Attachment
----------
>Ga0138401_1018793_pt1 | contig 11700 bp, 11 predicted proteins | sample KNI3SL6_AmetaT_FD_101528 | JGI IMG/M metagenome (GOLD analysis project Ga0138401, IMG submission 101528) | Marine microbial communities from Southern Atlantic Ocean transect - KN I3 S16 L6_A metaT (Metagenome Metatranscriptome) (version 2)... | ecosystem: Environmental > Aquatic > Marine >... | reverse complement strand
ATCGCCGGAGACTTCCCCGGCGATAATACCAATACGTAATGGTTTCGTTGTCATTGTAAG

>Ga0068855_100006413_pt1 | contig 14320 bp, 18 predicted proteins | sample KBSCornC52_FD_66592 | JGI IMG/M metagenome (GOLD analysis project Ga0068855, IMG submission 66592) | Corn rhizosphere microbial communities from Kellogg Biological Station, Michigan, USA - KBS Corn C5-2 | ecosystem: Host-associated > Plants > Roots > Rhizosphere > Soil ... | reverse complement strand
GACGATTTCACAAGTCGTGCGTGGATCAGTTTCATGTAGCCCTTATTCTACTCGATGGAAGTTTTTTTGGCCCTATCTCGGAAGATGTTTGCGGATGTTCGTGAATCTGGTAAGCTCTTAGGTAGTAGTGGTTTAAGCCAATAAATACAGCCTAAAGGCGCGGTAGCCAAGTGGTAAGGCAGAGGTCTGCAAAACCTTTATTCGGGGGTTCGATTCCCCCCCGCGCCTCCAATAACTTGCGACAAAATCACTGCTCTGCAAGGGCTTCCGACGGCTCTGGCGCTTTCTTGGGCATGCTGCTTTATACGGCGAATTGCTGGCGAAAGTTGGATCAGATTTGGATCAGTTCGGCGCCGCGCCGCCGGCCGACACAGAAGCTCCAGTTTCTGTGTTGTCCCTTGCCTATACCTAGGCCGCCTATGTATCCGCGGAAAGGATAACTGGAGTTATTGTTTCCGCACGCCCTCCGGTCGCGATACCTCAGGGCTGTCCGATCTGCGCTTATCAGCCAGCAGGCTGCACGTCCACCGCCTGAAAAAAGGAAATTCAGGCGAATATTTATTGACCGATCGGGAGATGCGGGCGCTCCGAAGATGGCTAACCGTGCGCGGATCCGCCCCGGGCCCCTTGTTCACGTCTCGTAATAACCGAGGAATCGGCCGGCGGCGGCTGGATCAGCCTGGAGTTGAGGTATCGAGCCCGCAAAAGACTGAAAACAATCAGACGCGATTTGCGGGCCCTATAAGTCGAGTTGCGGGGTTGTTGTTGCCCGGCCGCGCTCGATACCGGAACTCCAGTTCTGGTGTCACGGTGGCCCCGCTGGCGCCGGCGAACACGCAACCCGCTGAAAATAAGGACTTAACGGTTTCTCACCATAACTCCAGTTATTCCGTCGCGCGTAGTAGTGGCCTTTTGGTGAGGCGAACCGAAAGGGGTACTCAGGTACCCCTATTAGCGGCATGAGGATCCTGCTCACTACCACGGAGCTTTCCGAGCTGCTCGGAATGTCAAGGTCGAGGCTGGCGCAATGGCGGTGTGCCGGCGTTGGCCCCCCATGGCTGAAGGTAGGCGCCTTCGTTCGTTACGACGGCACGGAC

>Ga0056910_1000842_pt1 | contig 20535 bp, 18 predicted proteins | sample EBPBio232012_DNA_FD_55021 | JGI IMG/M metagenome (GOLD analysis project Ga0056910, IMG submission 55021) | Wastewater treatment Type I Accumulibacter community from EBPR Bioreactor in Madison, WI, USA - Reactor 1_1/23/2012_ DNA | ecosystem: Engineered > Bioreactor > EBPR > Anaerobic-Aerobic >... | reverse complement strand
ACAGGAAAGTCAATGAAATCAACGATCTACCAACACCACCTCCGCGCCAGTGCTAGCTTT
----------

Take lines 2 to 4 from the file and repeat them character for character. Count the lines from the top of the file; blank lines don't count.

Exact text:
ATCGCCGGAGACTTCCCCGGCGATAATACCAATACGTAATGGTTTCGTTGTCATTGTAAG

>Ga0068855_100006413_pt1 | contig 14320 bp, 18 predicted proteins | sample KBSCornC52_FD_66592 | JGI IMG/M metagenome (GOLD analysis project Ga0068855, IMG submission 66592) | Corn rhizosphere microbial communities from Kellogg Biological Station, Michigan, USA - KBS Corn C5-2 | ecosystem: Host-associated > Plants > Roots > Rhizosphere > Soil ... | reverse complement strand
GACGATTTCACAAGTCGTGCGTGGATCAGTTTCATGTAGCCCTTATTCTACTCGATGGAAGTTTTTTTGGCCCTATCTCGGAAGATGTTTGCGGATGTTCGTGAATCTGGTAAGCTCTTAGGTAGTAGTGGTTTAAGCCAATAAATACAGCCTAAAGGCGCGGTAGCCAAGTGGTAAGGCAGAGGTCTGCAAAACCTTTATTCGGGGGTTCGATTCCCCCCCGCGCCTCCAATAACTTGCGACAAAATCACTGCTCTGCAAGGGCTTCCGACGGCTCTGGCGCTTTCTTGGGCATGCTGCTTTATACGGCGAATTGCTGGCGAAAGTTGGATCAGATTTGGATCAGTTCGGCGCCGCGCCGCCGGCCGACACAGAAGCTCCAGTTTCTGTGTTGTCCCTTGCCTATACCTAGGCCGCCTATGTATCCGCGGAAAGGATAACTGGAGTTATTGTTTCCGCACGCCCTCCGGTCGCGATACCTCAGGGCTGTCCGATCTGCGCTTATCAGCCAGCAGGCTGCACGTCCACCGCCTGAAAAAAGGAAATTCAGGCGAATATTTATTGACCGATCGGGAGATGCGGGCGCTCCGAAGATGGCTAACCGTGCGCGGATCCGCCCCGGGCCCCTTGTTCACGTCTCGTAATAACCGAGGAATCGGCCGGCGGCGGCTGGATCAGCCTGGAGTTGAGGTATCGAGCCCGCAAAAGACTGAAAACAATCAGACGCGATTTGCGGGCCCTATAAGTCGAGTTGCGGGGTTGTTGTTGCCCGGCCGCGCTCGATACCGGAACTCCAGTTCTGGTGTCACGGTGGCCCCGCTGGCGCCGGCGAACACGCAACCCGCTGAAAATAAGGACTTAACGGTTTCTCACCATAACTCCAGTTATTCCGTCGCGCGTAGTAGTGGCCTTTTGGTGAGGCGAACCGAAAGGGGTACTCAGGTACCCCTATTAGCGGCATGAGGATCCTGCTCACTACCACGGAGCTTTCCGAGCTGCTCGGAATGTCAAGGTCGAGGCTGGCGCAATGGCGGTGTGCCGGCGTTGGCCCCCCATGGCTGAAGGTAGGCGCCTTCGTTCGTTACGACGGCACGGAC